Already, some were pointing out the big concerns many had for the handheld upon release, wondering how well it could sustain itself in a world where mobile games were quickly catching up to, and surpassing portable devices. Even ignoring whether or not the 3D and other novelties were ever a draw, especially for what Nintendo was asking for, the console also suffered from a nonexistent online service that wouldn’t fully launch until much later and would have to wait months for a killer app to release. Furthermore, the PS VIta (previously called the NGP) was unveiled earlier that year, and stole headlines with its powerful technology and graphics that rivaled home consoles such as the PS3. By Summer, things weren’t improving even as Nintendo US President Reggie Fils-Amie pointed out that the company was quickly addressing the device’s problems, namely the poor line up and network updates. Nintendo would also hype up many ambitious titles to be released throughout the year, ranging from an Ocarina of Time remake to a new Luigi’s Mansion, trying to fight back against sliding sales with countless new games.

Still, this was really only delaying the console’s slow decline. If Nintendo were to reverse course, the company needed to commit to massive changes in its operations and positioning of the handheld. The company would do just that in July when, less than six months after launch, Nintendo would slash the price of the console to $170 in what would be the start of Nintendo’s massive gamble to save the 3DS.

Identify, Innovate, Improve

This was unprecedented, especially for Nintendo. The company had cut the price of its new handheld by over 30%, taking massive losses on selling the device just to push it out the door. But this wasn’t just some desperate plea. Nintendo would immediately begin attempting to right the ship with a slew of announcements ranging from new system sellers to complete redesigns throughout the rest of the console’s life. And that started by immediately assuring buyers that Nintendo was not abandoning the 3DS.

Satoru Iwata would publish an open letter in Japanese to first adopters, apologizing for the huge price change and promising that this cut was necessary to save the system. Iwata promised that Nintendo would deliver on its promises, and offered up the Ambassador program as a form of apology and gesture of thanks for their support.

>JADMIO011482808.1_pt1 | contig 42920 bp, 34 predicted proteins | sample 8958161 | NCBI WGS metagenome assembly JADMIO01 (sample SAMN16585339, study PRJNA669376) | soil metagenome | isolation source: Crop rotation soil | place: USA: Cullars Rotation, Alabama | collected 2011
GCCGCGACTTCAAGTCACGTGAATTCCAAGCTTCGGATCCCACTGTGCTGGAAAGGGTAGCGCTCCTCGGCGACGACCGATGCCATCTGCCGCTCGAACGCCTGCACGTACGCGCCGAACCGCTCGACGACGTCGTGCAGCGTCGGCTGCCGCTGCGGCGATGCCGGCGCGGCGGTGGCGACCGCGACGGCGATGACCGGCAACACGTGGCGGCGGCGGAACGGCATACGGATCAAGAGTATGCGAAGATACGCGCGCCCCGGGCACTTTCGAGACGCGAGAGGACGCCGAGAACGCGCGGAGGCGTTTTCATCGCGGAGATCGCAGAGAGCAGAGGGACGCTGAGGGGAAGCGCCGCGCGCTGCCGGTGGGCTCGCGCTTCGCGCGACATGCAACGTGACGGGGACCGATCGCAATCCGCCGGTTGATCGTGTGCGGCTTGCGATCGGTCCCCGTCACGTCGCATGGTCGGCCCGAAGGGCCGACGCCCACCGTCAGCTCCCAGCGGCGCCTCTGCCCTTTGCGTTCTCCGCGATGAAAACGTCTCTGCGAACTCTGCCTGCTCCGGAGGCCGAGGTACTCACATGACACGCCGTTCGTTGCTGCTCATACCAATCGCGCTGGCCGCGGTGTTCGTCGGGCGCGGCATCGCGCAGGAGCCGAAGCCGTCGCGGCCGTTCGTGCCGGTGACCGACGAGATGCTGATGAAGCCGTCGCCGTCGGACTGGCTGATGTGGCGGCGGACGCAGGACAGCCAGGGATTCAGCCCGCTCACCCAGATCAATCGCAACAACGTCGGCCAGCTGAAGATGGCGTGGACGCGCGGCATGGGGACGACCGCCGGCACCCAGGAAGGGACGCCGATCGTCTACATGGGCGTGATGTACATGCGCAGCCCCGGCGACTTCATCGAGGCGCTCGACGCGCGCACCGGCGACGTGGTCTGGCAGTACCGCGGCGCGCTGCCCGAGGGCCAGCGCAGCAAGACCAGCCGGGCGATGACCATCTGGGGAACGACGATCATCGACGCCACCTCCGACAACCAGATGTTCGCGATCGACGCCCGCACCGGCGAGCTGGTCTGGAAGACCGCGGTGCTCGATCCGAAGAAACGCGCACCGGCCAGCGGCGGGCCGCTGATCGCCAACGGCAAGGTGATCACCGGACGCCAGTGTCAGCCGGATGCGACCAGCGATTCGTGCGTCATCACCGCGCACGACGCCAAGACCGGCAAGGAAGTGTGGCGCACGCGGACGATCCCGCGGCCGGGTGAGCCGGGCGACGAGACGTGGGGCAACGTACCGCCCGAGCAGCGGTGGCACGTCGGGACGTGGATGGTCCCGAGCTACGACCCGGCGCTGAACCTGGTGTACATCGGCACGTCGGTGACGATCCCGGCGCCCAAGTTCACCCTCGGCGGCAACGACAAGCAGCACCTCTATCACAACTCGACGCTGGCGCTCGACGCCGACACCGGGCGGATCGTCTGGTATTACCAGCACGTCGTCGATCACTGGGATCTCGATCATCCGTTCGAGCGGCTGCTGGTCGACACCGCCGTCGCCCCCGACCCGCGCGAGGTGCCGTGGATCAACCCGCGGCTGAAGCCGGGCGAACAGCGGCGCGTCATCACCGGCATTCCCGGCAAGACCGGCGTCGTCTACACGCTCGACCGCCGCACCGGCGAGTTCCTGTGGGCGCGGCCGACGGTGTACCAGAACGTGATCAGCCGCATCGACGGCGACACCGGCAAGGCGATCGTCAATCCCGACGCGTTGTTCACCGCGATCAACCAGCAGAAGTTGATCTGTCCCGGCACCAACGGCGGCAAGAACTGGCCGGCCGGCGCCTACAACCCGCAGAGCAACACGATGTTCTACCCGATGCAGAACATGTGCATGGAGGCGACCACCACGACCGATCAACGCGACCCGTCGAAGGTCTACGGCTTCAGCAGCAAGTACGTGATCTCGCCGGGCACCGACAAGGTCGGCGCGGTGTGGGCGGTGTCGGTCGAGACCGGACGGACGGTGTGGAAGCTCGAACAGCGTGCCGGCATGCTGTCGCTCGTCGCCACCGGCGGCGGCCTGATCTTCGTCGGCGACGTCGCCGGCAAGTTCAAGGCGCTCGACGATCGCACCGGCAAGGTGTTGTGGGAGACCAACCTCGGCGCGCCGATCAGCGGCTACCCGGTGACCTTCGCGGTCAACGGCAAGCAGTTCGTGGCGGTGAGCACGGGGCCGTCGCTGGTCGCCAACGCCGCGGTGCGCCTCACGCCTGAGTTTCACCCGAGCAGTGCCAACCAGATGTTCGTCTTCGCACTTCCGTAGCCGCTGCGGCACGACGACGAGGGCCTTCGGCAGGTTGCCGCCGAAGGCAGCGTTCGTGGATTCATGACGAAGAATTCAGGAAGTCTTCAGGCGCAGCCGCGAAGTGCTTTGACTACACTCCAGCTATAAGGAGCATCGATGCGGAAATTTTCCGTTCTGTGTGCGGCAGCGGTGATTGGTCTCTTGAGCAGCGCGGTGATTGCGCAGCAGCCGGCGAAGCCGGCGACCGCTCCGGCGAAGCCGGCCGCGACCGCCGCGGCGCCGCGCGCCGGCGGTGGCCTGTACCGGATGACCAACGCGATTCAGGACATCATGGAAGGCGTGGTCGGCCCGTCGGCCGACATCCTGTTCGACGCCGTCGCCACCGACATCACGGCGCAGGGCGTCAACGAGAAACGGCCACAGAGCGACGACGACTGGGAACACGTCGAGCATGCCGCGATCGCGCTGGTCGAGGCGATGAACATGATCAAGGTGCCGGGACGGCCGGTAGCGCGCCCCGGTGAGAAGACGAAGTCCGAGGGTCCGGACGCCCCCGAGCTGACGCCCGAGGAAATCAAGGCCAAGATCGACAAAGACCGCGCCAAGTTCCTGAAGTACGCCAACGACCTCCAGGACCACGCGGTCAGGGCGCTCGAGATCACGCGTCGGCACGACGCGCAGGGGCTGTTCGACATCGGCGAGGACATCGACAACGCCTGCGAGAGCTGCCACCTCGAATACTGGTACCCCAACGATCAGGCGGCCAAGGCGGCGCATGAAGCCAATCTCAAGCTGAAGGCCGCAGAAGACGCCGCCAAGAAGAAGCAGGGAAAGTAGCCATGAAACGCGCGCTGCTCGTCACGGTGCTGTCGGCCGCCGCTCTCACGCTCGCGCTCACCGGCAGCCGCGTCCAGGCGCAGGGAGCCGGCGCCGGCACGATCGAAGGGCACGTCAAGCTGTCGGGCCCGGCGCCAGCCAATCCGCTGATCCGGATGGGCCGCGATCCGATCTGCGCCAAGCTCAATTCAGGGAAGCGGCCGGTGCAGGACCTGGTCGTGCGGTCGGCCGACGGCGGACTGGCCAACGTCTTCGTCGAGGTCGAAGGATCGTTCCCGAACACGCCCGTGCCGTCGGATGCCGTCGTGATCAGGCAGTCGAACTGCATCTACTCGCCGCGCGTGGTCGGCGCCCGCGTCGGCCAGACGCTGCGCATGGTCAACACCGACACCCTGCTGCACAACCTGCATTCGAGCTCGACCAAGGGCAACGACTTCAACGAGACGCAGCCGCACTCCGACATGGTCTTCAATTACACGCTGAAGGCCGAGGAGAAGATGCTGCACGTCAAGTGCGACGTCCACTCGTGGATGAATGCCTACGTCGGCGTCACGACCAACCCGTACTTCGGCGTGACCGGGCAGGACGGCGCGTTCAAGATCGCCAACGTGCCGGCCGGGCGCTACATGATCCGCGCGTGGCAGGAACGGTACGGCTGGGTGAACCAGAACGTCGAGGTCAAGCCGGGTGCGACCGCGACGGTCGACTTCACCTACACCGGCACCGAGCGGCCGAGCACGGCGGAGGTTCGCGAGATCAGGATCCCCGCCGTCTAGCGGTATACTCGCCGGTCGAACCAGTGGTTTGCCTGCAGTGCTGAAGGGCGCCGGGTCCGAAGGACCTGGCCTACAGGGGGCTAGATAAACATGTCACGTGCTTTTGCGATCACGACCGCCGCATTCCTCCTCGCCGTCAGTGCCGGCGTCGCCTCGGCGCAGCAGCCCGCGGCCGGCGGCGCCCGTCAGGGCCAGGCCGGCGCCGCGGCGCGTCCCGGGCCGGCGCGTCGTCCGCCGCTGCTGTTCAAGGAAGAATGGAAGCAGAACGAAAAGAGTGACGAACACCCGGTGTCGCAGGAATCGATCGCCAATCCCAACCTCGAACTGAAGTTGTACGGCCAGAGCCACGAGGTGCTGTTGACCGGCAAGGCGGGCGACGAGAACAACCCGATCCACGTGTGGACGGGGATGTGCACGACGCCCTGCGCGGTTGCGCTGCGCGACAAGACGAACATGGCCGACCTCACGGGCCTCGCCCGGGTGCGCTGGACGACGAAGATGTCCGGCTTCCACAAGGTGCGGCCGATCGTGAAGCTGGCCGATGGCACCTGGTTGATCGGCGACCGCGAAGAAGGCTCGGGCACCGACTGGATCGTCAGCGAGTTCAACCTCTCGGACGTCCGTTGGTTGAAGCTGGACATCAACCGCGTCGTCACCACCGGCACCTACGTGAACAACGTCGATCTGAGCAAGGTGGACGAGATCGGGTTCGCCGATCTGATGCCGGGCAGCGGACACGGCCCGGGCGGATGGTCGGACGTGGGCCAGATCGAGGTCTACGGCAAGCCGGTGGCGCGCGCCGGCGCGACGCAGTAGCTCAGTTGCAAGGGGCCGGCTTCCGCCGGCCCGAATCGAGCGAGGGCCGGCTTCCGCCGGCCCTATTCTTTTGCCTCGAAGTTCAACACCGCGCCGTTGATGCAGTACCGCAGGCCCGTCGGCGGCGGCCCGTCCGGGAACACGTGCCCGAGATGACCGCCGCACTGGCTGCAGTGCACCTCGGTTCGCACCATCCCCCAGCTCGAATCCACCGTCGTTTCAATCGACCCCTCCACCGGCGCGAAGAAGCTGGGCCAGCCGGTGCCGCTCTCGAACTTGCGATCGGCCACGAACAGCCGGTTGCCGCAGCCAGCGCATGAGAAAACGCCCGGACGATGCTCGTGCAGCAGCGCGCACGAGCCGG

[Iwata]: If the software creators and those on the retail side are not confident that the Nintendo 3DS is a worthy successor to the DS and will achieve a similarly broad (user) base, it will be impossible for the 3DS to gain popularity, acquire a wide range of software, and eventually create the product cycle necessary for everyone to be satisfied with the system.

Those customers who purchased the 3DS at the very beginning are extremely important to us. We know that there is nothing we can do to completely make up for the feeling that you are being punished for buying the system early. Still, we would like to offer the following as a sign of our appreciation to you.

That aforementioned Ambassador Program was an ambitious attempt at “making up” the additional $80 fee early adopters took on, offering ten free preselected NES and Gameboy Advance games, or twenty games overall, that could be directly downloaded to the console. Whether or not this was enough to tide over the discontent early adopters may have felt for the sudden price cut, it was at least a peace offering as Nintendo raced to release new titles before the holidays. Profits were already falling massively from the days of the DS and Wii, and a stronger library was needed if Nintendo wanted to capitalize on this massive price cut.

Luckily, the 3DS did start picking up steam, posting over four million units in Japan alone by the end of 2011 as both Mario Kart 7 and Super Mario 3D Land quickly became massive successes. The price cut certainly helped boost sales temporarily. Unfortunately, it was already too late to curb the massive hole in profits, and Nintendo had just posted significant losses in its Fall quarter. Though only the first loss the company suffered in three decades, weak 3DS sales on top of dwindling DS and Wii shipments firmly put Nintendo in the red, and the company would not recover for over four years.